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Community center creates welcome at heart of campus

January 13, 2012

Arms flung out, Erica Kelly twirled around in a lime green chair.

Kelly, a junior at the University of California, Davis, was relishing the bright new space for student life programs and academic resources in the $22 million Student Community Center that opened its doors this week.

"I have this elated feeling," said Kelly, who is a peer educator with the Lesbian Gay Bisexual Transgender Resource Center on the building's ground floor. "The center says we value the community and these student groups," added the food science and technology major from San Jose.

The almost 43,000-gross-square-foot center fulfills a vision of UC Davis students to build a facility to demonstrate and help the campus live out its Principles of Community — a commitment to being a learning environment that values diversity and is characterized by understanding and acceptance of all people. In referenda in 1999 and 2002, students approved paying additional fees for the purpose.

Located at a central intersection bustling with bicyclists and pedestrians, the two-story stucco and terra cotta building brings together student life programs that had been located in inadequate or out-of-the-way spaces. It fronts a planned pedestrian promenade between the main library and a bus terminal.

"We wanted to create synergy and collaboration," said Associate Vice Chancellor Griselda Castro of Students Affairs, who helped guide plans for the building. "It's a place to study and get connected and get involved with campus communities."

The large, welcoming lobby — open beyond the second floor to generous skylights — leads to the glass fronts of the LGBT Resource Center, the Cross Cultural Center, and the Student Recruitment and Retention Center. The upper floor includes a multipurpose room, computer classrooms and the Undergraduate Research Center. The building also includes outreach offices for ethnic studies programs and the Women's Resources and Research Center.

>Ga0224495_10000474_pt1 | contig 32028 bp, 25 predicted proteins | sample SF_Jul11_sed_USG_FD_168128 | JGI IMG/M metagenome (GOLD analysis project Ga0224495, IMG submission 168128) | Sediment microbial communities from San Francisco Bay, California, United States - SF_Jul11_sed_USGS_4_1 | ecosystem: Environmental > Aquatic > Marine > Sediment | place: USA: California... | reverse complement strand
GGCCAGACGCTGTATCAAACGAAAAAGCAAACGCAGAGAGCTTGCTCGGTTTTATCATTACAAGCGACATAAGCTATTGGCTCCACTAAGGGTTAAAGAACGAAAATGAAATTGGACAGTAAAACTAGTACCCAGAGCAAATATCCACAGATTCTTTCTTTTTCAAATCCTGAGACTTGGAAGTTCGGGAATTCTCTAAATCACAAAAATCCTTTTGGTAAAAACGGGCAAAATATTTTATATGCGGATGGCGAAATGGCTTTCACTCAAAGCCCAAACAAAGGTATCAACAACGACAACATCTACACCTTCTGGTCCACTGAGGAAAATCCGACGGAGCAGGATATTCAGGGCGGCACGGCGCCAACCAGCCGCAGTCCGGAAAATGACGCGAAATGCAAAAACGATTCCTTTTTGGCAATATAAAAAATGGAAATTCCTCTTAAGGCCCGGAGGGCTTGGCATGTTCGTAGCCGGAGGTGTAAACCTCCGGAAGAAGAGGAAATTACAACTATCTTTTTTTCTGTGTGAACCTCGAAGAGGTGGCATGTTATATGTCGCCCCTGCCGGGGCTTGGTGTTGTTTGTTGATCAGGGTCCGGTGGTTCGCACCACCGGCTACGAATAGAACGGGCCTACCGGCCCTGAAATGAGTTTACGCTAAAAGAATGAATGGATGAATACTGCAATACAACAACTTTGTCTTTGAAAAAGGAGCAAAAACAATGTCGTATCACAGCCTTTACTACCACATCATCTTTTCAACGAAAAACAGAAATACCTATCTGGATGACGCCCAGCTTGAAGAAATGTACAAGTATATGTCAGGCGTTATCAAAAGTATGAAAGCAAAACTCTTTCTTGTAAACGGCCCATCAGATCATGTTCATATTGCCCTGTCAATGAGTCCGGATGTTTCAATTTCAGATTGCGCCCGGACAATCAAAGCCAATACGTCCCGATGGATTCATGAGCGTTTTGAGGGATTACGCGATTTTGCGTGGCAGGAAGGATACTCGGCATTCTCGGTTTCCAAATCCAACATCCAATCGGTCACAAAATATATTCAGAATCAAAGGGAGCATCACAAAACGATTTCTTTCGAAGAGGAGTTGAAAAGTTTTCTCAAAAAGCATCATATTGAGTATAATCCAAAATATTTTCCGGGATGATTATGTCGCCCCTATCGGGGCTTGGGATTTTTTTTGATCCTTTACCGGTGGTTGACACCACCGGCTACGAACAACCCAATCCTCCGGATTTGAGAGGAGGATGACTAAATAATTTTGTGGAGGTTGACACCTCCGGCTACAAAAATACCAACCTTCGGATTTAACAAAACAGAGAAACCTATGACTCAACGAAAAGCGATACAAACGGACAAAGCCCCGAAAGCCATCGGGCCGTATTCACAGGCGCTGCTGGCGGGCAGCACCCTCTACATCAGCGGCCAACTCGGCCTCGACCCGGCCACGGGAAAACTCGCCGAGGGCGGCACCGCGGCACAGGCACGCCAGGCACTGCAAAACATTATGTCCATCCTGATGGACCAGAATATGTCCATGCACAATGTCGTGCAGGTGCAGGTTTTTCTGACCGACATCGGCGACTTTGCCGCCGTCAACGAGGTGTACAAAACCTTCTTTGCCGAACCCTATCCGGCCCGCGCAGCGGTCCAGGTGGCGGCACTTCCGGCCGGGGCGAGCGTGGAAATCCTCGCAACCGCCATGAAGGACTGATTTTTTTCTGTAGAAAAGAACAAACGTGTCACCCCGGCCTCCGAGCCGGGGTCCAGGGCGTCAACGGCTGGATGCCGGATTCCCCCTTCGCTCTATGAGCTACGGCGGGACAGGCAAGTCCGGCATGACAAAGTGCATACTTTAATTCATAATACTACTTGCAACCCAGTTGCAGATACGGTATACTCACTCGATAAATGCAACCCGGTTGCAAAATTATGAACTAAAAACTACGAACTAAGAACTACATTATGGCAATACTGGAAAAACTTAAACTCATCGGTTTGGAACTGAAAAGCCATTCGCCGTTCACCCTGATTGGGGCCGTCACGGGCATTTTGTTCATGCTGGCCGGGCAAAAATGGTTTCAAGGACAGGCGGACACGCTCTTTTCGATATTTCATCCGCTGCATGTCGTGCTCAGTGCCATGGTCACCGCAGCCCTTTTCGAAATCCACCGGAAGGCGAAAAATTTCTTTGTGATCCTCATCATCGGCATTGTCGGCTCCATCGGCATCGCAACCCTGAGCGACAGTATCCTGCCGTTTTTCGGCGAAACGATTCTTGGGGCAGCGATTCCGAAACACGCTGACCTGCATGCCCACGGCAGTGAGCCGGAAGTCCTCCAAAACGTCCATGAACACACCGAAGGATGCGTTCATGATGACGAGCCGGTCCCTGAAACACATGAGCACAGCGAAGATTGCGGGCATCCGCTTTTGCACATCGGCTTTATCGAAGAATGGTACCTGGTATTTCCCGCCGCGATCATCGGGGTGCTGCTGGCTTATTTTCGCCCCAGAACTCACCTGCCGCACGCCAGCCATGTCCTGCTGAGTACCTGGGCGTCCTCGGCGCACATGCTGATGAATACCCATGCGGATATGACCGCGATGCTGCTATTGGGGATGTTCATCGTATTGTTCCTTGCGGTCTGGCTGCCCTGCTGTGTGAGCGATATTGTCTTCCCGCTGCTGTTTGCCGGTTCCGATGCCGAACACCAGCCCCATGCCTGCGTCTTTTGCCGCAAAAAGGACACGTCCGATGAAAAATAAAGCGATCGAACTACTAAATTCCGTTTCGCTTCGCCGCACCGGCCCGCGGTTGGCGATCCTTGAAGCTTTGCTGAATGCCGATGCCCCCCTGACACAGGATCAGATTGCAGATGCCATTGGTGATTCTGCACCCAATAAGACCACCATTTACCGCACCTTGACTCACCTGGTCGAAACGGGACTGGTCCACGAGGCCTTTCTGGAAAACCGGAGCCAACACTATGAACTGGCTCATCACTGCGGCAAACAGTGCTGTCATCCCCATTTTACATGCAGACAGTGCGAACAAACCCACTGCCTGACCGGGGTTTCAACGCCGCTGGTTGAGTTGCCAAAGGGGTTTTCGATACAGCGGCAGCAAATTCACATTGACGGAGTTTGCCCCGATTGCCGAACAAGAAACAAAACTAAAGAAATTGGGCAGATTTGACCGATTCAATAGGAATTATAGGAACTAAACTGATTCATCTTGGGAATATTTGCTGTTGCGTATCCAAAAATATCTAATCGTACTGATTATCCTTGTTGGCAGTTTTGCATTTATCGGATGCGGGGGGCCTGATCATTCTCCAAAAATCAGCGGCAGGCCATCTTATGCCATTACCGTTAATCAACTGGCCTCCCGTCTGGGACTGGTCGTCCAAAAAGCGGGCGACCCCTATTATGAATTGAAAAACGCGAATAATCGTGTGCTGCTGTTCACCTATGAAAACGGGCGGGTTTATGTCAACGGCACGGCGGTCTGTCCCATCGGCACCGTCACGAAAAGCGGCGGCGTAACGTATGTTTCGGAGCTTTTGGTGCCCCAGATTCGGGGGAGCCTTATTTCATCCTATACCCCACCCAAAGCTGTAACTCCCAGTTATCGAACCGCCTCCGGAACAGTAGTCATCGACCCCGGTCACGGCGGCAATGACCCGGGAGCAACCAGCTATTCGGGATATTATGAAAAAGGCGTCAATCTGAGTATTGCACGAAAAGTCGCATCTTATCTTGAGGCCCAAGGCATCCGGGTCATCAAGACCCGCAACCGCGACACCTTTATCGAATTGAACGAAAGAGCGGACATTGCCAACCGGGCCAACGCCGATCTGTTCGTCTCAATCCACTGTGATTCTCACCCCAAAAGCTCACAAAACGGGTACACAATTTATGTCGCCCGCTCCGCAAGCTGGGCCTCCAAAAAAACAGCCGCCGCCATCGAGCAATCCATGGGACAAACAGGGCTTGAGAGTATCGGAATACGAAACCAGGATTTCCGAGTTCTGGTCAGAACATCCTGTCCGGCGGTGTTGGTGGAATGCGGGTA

Features include an extended-hours study room, meetings rooms, open lounge and study space, a small café, a reflection room overlooking an exterior water feature, two outdoor balconies, traditional and gender-neutral restrooms, and a lactation room.

Coming soon will be murals at the community center's two main entrances. Malaquias Montoya, a professor emeritus of the Chicana/o Studies Program and Art Studio, will paint a mural that begins on the outside of the building and carries through its south entrance to the inside of the building.

Students in a Mexican and Chicano mural workshop will create a smaller mural, this one outside the north door. Malaquias Montoya's son, Maceo Montoya, an assistant professor of Chicana/o studies, leads the workshop.

Project funding — construction and operating expenses — is largely from student fees authorized by student referenda: 1999's Facilities and Campus Enhancement Initiative, or FACE, and 2002’s Campus Expansion Initiative, or CEI. The budget also includes student service fees and campus investment funds.

A ceremony to officially dedicate the building is planned for May 18.

About UC Davis

UC Davis is a global community of individuals united to better humanity and our natural world while seeking solutions to some of our most pressing challenges. Located near the California state capital, UC Davis has more than 34,000 students, and the full-time equivalent of 4,100 faculty and other academics and 17,400 staff. The campus has an annual research budget of over $750 million, a comprehensive health system and about two dozen specialized research centers. The university offers interdisciplinary graduate study and 99 undergraduate majors in four colleges and six professional schools.

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